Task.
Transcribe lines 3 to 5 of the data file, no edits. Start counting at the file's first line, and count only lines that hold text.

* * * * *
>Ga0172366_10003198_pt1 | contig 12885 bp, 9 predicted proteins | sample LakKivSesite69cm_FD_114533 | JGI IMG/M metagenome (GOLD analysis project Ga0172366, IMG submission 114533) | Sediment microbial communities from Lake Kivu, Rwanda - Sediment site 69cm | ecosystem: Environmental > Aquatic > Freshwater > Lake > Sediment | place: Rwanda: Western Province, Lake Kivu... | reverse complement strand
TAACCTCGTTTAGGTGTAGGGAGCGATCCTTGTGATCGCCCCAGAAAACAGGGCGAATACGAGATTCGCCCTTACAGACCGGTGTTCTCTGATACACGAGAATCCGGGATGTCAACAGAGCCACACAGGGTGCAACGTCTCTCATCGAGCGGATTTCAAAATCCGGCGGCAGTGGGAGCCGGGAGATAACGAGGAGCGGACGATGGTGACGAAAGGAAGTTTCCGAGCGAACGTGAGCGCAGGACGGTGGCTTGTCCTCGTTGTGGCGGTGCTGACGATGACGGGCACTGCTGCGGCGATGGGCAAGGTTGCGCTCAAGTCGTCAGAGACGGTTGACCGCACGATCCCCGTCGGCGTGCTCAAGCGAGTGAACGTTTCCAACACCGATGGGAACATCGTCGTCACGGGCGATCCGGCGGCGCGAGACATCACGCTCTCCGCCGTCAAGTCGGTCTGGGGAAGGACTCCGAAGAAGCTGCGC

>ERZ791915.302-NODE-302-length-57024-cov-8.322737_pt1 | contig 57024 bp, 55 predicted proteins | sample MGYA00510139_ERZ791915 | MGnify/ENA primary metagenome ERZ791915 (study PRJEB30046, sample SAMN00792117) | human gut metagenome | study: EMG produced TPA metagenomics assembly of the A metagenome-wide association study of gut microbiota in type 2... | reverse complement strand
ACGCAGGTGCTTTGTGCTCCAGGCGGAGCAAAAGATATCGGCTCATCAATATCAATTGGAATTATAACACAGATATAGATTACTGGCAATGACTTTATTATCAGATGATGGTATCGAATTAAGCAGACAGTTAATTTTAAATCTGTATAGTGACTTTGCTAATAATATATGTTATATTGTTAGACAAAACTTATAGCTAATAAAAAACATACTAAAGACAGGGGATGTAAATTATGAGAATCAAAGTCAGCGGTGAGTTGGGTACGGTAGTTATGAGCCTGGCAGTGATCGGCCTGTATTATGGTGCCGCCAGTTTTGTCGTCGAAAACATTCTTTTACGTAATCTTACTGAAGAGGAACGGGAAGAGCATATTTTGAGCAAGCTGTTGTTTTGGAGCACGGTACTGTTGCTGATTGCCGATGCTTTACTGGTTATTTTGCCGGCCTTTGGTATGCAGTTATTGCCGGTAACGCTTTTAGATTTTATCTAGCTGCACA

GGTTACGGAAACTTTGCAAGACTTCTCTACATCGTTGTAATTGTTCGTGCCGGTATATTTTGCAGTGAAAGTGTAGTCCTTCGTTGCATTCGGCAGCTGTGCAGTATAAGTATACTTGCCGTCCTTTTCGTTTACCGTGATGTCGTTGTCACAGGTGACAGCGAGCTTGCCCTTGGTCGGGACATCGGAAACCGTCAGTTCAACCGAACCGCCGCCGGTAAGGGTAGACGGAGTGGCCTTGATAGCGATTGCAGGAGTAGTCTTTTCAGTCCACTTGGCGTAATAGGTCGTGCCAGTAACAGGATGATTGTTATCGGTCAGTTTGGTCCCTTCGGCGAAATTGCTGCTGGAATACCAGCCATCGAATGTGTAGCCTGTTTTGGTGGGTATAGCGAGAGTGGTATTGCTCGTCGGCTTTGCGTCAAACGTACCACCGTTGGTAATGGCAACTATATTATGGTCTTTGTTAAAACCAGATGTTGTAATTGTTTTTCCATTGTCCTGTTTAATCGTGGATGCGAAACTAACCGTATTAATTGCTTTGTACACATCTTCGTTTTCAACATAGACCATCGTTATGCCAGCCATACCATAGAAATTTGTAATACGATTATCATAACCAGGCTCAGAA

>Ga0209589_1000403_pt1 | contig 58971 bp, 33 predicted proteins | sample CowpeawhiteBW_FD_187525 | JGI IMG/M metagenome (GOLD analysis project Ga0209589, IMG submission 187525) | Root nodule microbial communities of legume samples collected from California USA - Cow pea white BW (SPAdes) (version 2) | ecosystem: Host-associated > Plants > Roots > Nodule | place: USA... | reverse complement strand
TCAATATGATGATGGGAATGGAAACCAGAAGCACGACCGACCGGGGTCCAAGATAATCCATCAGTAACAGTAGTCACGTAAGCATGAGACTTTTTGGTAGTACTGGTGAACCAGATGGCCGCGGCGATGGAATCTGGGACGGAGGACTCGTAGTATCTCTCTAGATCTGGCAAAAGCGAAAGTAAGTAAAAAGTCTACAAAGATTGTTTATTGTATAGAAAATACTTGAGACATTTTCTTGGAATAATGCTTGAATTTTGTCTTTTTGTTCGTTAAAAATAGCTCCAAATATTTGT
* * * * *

>ERZ791915.302-NODE-302-length-57024-cov-8.322737_pt1 | contig 57024 bp, 55 predicted proteins | sample MGYA00510139_ERZ791915 | MGnify/ENA primary metagenome ERZ791915 (study PRJEB30046, sample SAMN00792117) | human gut metagenome | study: EMG produced TPA metagenomics assembly of the A metagenome-wide association study of gut microbiota in type 2... | reverse complement strand
ACGCAGGTGCTTTGTGCTCCAGGCGGAGCAAAAGATATCGGCTCATCAATATCAATTGGAATTATAACACAGATATAGATTACTGGCAATGACTTTATTATCAGATGATGGTATCGAATTAAGCAGACAGTTAATTTTAAATCTGTATAGTGACTTTGCTAATAATATATGTTATATTGTTAGACAAAACTTATAGCTAATAAAAAACATACTAAAGACAGGGGATGTAAATTATGAGAATCAAAGTCAGCGGTGAGTTGGGTACGGTAGTTATGAGCCTGGCAGTGATCGGCCTGTATTATGGTGCCGCCAGTTTTGTCGTCGAAAACATTCTTTTACGTAATCTTACTGAAGAGGAACGGGAAGAGCATATTTTGAGCAAGCTGTTGTTTTGGAGCACGGTACTGTTGCTGATTGCCGATGCTTTACTGGTTATTTTGCCGGCCTTTGGTATGCAGTTATTGCCGGTAACGCTTTTAGATTTTATCTAGCTGCACA

GGTTACGGAAACTTTGCAAGACTTCTCTACATCGTTGTAATTGTTCGTGCCGGTATATTTTGCAGTGAAAGTGTAGTCCTTCGTTGCATTCGGCAGCTGTGCAGTATAAGTATACTTGCCGTCCTTTTCGTTTACCGTGATGTCGTTGTCACAGGTGACAGCGAGCTTGCCCTTGGTCGGGACATCGGAAACCGTCAGTTCAACCGAACCGCCGCCGGTAAGGGTAGACGGAGTGGCCTTGATAGCGATTGCAGGAGTAGTCTTTTCAGTCCACTTGGCGTAATAGGTCGTGCCAGTAACAGGATGATTGTTATCGGTCAGTTTGGTCCCTTCGGCGAAATTGCTGCTGGAATACCAGCCATCGAATGTGTAGCCTGTTTTGGTGGGTATAGCGAGAGTGGTATTGCTCGTCGGCTTTGCGTCAAACGTACCACCGTTGGTAATGGCAACTATATTATGGTCTTTGTTAAAACCAGATGTTGTAATTGTTTTTCCATTGTCCTGTTTAATCGTGGATGCGAAACTAACCGTATTAATTGCTTTGTACACATCTTCGTTTTCAACATAGACCATCGTTATGCCAGCCATACCATAGAAATTTGTAATACGATTATCATAACCAGGCTCAGAA